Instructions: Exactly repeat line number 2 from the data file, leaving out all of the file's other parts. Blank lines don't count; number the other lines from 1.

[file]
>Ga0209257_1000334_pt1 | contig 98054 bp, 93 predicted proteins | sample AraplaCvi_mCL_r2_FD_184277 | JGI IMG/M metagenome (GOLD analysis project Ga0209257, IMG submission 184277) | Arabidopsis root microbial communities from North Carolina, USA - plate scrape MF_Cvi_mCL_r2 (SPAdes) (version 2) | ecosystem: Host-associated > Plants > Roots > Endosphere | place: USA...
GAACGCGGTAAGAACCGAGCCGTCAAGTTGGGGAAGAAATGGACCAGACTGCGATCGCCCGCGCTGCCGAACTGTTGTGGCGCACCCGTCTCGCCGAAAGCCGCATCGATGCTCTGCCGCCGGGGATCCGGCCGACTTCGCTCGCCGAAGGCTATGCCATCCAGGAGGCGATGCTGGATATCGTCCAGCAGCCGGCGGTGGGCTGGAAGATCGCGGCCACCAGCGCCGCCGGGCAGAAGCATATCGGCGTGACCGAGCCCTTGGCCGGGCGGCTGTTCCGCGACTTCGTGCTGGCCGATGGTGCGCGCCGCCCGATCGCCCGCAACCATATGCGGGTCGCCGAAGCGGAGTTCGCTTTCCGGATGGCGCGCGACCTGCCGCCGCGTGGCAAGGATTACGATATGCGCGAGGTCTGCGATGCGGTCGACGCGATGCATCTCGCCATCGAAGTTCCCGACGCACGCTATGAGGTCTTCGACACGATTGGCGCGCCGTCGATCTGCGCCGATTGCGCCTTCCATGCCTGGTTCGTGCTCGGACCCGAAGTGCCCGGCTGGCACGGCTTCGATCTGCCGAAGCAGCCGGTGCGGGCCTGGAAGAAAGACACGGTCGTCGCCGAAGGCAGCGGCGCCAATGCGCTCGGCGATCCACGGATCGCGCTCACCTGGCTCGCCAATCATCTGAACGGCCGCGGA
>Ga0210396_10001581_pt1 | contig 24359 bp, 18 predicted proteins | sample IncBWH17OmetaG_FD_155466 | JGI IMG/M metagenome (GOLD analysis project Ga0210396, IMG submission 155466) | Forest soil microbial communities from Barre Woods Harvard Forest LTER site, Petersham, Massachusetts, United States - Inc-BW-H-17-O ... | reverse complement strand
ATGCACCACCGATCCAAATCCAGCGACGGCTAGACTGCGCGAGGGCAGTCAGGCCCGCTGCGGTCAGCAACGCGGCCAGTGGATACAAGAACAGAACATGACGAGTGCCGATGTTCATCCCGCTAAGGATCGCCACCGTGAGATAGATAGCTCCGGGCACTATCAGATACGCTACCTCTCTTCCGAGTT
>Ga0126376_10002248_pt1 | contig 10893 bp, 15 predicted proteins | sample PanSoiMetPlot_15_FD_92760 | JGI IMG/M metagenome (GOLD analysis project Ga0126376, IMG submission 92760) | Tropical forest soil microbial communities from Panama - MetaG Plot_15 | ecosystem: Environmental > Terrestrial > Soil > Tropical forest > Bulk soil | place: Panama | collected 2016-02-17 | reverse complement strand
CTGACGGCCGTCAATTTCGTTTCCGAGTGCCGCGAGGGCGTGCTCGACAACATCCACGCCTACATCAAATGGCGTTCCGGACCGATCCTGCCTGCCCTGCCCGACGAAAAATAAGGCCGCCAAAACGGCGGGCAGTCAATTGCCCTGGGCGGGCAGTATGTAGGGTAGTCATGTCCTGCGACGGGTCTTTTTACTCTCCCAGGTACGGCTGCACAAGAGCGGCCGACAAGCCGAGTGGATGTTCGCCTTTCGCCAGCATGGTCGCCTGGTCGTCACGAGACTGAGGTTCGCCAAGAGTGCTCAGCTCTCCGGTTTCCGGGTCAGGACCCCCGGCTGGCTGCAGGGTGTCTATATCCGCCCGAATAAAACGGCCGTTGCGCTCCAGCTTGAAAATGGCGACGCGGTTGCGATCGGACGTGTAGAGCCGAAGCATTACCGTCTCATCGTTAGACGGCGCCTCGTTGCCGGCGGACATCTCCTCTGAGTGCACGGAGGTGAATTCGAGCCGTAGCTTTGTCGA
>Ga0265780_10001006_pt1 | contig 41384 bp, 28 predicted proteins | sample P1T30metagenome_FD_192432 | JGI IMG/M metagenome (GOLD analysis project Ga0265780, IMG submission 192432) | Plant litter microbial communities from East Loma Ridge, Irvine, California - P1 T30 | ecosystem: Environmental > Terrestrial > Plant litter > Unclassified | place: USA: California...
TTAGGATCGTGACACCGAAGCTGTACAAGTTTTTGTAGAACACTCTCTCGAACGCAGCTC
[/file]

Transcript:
GAACGCGGTAAGAACCGAGCCGTCAAGTTGGGGAAGAAATGGACCAGACTGCGATCGCCCGCGCTGCCGAACTGTTGTGGCGCACCCGTCTCGCCGAAAGCCGCATCGATGCTCTGCCGCCGGGGATCCGGCCGACTTCGCTCGCCGAAGGCTATGCCATCCAGGAGGCGATGCTGGATATCGTCCAGCAGCCGGCGGTGGGCTGGAAGATCGCGGCCACCAGCGCCGCCGGGCAGAAGCATATCGGCGTGACCGAGCCCTTGGCCGGGCGGCTGTTCCGCGACTTCGTGCTGGCCGATGGTGCGCGCCGCCCGATCGCCCGCAACCATATGCGGGTCGCCGAAGCGGAGTTCGCTTTCCGGATGGCGCGCGACCTGCCGCCGCGTGGCAAGGATTACGATATGCGCGAGGTCTGCGATGCGGTCGACGCGATGCATCTCGCCATCGAAGTTCCCGACGCACGCTATGAGGTCTTCGACACGATTGGCGCGCCGTCGATCTGCGCCGATTGCGCCTTCCATGCCTGGTTCGTGCTCGGACCCGAAGTGCCCGGCTGGCACGGCTTCGATCTGCCGAAGCAGCCGGTGCGGGCCTGGAAGAAAGACACGGTCGTCGCCGAAGGCAGCGGCGCCAATGCGCTCGGCGATCCACGGATCGCGCTCACCTGGCTCGCCAATCATCTGAACGGCCGCGGA